Get more Mail & Guardian
Subscribe or Login

Eskom electricity hikes won’t shock SA’s battered economy — De Ruyter

Eskom will try to avoid sudden large increases in electricity costs, the cash-strapped power utility’s chief executive André de Ruyter said on Monday.

De Ruyter’s statement — made during a discussion on a podcast by the Free Market Foundation — comes two weeks after the National Energy Regulator of South Africa (Nersa) announced it would allow Eskom to recover an additional R6-billion through tariffs. This followed a high court judgment ordering the energy regulator to review its previous tariff decisions.

The tariffs relate to Eskom’s price structure application for the three financial years from 2014 to 2017 and a supplementary revenue application for 2018-2019. At first, Nersa gave Eskom a total of R32.6-billion for recovery. But after the court order, the regulator allowed another R6-billion to be recovered from its customers.

The announcement sparked concerns that steep tariff increases will hurt businesses already reeling from the Covid-19 economic downturn and load-shedding.

On Monday, De Ruyter said Eskom needs cost-effective tariffs to recoup revenue. “Now, the quantum of electricity that we sell has for a fairly long time now remained pretty flat,” he said. 

“And that is attributable to a lack of growth in the economy. There’s a debate going on [about] whether or not this lack of growth is attributable to a lack of reliable electricity, or whether there’s just not enough of a growth driver in the economy.”

But, De Ruyter added, he believes Eskom and Nersa will be able to address the electricity tariff issue “in a way that does not cause a price shock to the economy”. 

Both entities want to avoid causing further distress to households and businesses, he said. Eskom is considering taking a phased approach to recovering these lost revenues, De Ruyter said.

Last week, energy expert Ted Blom projected that Eskom would need to increase tariffs by 25% every year under the current business model. To avoid this, the utility must open up the grid, he told the Mail & Guardian.

Low revenue is not the only factor affecting Eskom’s bottom line. Eskom is labouring under an unsustainable debt burden, De Ruyter said. According to De Ruyter, the utility’s net debt varies between R460-billion and R485-billion.

In his State of the Nation Address last week, President Cyril Ramaphosa emphasised Eskom’s role in the country’s economic recovery.

“The load-shedding of the last few months has had a debilitating effect on our country. It has severely set back our efforts to rebuild the economy and to create jobs,” Ramaphosa said.

“Every time it occurs, it disrupts people’s lives, causing frustration, inconvenience, hardship.”

Ramaphosa added that Eskom’s woes are an inevitable consequence of its inability over many years — due to debt, lack of capacity and state capture — to service its power plants.

Over the next few months, Ramaphosa said, Eskom will implement measures to “fundamentally change the trajectory of energy generation in our country”.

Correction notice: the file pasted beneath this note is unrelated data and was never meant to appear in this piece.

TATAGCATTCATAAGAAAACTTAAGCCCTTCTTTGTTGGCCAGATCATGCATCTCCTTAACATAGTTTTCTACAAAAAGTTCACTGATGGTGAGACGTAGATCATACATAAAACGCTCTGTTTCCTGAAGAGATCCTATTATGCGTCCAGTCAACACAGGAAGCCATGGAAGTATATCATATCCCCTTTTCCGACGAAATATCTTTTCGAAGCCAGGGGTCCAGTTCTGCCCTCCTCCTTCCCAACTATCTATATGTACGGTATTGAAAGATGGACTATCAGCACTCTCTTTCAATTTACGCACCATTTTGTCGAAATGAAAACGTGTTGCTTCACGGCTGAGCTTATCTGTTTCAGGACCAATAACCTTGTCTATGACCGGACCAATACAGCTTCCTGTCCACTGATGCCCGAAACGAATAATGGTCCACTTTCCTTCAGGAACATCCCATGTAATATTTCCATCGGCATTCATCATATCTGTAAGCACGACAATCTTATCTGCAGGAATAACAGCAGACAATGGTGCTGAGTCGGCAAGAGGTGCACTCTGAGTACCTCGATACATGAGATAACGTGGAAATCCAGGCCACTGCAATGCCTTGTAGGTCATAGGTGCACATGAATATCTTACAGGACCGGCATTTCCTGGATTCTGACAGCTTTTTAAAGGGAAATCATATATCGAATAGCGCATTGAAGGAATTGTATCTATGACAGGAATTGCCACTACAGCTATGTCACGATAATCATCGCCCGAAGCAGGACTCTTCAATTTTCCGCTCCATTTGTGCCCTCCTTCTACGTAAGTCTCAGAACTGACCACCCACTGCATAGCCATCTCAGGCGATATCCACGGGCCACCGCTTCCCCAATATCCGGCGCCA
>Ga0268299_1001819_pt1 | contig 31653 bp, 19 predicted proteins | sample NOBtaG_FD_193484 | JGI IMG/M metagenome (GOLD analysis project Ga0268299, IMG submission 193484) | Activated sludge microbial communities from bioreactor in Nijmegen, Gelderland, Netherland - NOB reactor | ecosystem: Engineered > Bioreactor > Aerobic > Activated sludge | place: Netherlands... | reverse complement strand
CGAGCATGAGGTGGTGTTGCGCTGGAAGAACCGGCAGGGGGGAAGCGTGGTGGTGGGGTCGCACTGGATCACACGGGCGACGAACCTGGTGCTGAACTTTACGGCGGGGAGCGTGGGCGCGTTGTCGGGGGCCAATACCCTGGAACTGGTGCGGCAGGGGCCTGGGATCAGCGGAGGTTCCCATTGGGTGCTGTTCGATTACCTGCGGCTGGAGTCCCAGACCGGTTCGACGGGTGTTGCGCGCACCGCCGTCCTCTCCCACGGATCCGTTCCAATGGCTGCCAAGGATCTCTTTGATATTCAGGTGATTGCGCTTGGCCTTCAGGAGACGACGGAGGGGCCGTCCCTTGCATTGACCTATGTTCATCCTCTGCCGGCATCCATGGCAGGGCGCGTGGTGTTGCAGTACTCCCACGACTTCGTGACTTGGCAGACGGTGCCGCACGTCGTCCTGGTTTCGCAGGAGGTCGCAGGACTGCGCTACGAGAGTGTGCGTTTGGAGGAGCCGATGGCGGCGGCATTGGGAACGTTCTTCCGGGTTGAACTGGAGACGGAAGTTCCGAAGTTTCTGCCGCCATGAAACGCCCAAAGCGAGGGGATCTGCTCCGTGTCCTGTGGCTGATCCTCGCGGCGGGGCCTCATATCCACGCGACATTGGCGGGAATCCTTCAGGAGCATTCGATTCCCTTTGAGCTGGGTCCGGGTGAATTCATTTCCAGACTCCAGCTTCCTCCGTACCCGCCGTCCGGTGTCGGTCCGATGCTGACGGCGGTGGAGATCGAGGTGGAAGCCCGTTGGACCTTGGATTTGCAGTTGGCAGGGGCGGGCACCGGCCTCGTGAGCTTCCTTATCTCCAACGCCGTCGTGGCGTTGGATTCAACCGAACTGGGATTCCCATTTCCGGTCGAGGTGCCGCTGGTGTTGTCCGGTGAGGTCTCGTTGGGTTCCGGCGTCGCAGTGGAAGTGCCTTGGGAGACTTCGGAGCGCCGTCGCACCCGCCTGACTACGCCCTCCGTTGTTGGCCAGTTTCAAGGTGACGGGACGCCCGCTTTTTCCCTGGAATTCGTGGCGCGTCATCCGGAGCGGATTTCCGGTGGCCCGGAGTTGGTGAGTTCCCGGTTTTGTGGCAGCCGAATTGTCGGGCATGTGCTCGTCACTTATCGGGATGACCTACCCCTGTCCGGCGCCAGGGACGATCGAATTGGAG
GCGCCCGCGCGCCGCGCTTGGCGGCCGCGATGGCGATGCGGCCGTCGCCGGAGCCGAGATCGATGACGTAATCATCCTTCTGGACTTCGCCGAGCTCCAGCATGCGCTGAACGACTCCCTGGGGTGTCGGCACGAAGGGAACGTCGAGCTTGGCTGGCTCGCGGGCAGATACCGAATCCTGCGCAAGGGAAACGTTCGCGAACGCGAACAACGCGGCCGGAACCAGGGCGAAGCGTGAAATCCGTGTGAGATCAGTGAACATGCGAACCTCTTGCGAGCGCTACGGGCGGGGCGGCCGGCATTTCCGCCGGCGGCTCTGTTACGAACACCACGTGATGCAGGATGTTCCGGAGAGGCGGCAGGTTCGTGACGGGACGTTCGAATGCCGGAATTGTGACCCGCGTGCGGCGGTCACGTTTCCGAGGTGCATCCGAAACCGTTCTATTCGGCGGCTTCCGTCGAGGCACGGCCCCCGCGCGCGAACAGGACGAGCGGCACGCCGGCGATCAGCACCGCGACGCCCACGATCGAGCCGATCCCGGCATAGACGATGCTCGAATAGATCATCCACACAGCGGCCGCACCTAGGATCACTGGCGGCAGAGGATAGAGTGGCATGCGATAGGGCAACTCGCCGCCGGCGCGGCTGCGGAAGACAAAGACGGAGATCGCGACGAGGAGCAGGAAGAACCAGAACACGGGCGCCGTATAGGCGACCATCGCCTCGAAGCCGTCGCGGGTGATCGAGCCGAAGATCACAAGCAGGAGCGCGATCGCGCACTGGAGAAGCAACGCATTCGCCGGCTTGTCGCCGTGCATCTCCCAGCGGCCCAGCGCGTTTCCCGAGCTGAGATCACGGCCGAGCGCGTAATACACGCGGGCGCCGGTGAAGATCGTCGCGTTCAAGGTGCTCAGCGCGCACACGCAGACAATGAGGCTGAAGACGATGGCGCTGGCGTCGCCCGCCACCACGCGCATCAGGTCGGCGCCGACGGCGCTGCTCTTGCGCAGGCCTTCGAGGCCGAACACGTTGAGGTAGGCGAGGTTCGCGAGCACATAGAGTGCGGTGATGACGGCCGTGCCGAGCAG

These measures include enabling the development of additional grid capacity from renewable energy, paving the way for independent power producers, and negotiating supplementary power-purchase agreements to acquire additional capacity from existing wind and solar plants.   

Subscribe to the M&G

Thanks for enjoying the Mail & Guardian, we’re proud of our 36 year history, throughout which we have delivered to readers the most important, unbiased stories in South Africa. Good journalism costs, though, and right from our very first edition we’ve relied on reader subscriptions to protect our independence.

Digital subscribers get access to all of our award-winning journalism, including premium features, as well as exclusive events, newsletters, webinars and the cryptic crossword. Click here to find out how to join them.

Sarah Smit
Sarah Smit
Sarah Smit is a general news reporter at the Mail & Guardian. She covers topics relating to labour, corruption and the law.

Related stories


If you’re reading this, you clearly have great taste

If you haven’t already, you can subscribe to the Mail & Guardian for less than the cost of a cup of coffee a week, and get more great reads.

Already a subscriber? Sign in here


Subscribers only

Mbeki tells ANC that land without compensation goes against the...

‘This would be a very serious disincentive to investment,’ says Thabo Mbeki in a document arguing that the ANC should not proceed with the Constitutional amendment of section 25

Micro-hydropower lights up an Eastern Cape village

There is hidden potential for small hydropower plants in South Africa

More top stories

Eskom kept paying because Trillian kept working, Zondo commission hears

Former senior executive Prish Govender tried to justify why payments to McKinsey and the Gupta-linked consulting firm continued in the absence of a contract

Vaccine technology transfer hub a win for South Africa

The first batch of locally manufactured jabs could be expected in the next nine to 12 months

High court calls meeting on bid to halt ConCourt appointments

Casac has launched an unprecedented bid to have the politics-laden interview process to fill vacancies at the apex court started from scratch

Kenneth Kaunda: The man behind the statesman

Zambia’s founding father left a lasting legacy

press releases

Loading latest Press Releases…